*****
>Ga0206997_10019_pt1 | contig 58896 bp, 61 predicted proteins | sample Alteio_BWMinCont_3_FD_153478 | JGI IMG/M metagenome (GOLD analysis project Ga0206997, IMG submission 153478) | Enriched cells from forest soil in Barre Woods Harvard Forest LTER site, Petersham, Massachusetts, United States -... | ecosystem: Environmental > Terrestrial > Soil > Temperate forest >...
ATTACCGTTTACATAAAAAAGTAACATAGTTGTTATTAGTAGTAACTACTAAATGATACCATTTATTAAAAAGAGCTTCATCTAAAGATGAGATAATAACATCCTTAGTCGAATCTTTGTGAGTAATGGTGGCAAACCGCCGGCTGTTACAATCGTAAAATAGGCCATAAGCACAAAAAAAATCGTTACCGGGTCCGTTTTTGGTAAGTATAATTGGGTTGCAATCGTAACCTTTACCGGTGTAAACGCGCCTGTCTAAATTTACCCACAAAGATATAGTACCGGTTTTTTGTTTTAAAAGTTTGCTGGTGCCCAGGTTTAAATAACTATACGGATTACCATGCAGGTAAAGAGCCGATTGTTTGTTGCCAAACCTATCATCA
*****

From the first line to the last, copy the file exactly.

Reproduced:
>Ga0206997_10019_pt1 | contig 58896 bp, 61 predicted proteins | sample Alteio_BWMinCont_3_FD_153478 | JGI IMG/M metagenome (GOLD analysis project Ga0206997, IMG submission 153478) | Enriched cells from forest soil in Barre Woods Harvard Forest LTER site, Petersham, Massachusetts, United States -... | ecosystem: Environmental > Terrestrial > Soil > Temperate forest >...
ATTACCGTTTACATAAAAAAGTAACATAGTTGTTATTAGTAGTAACTACTAAATGATACCATTTATTAAAAAGAGCTTCATCTAAAGATGAGATAATAACATCCTTAGTCGAATCTTTGTGAGTAATGGTGGCAAACCGCCGGCTGTTACAATCGTAAAATAGGCCATAAGCACAAAAAAAATCGTTACCGGGTCCGTTTTTGGTAAGTATAATTGGGTTGCAATCGTAACCTTTACCGGTGTAAACGCGCCTGTCTAAATTTACCCACAAAGATATAGTACCGGTTTTTTGTTTTAAAAGTTTGCTGGTGCCCAGGTTTAAATAACTATACGGATTACCATGCAGGTAAAGAGCCGATTGTTTGTTGCCAAACCTATCATCA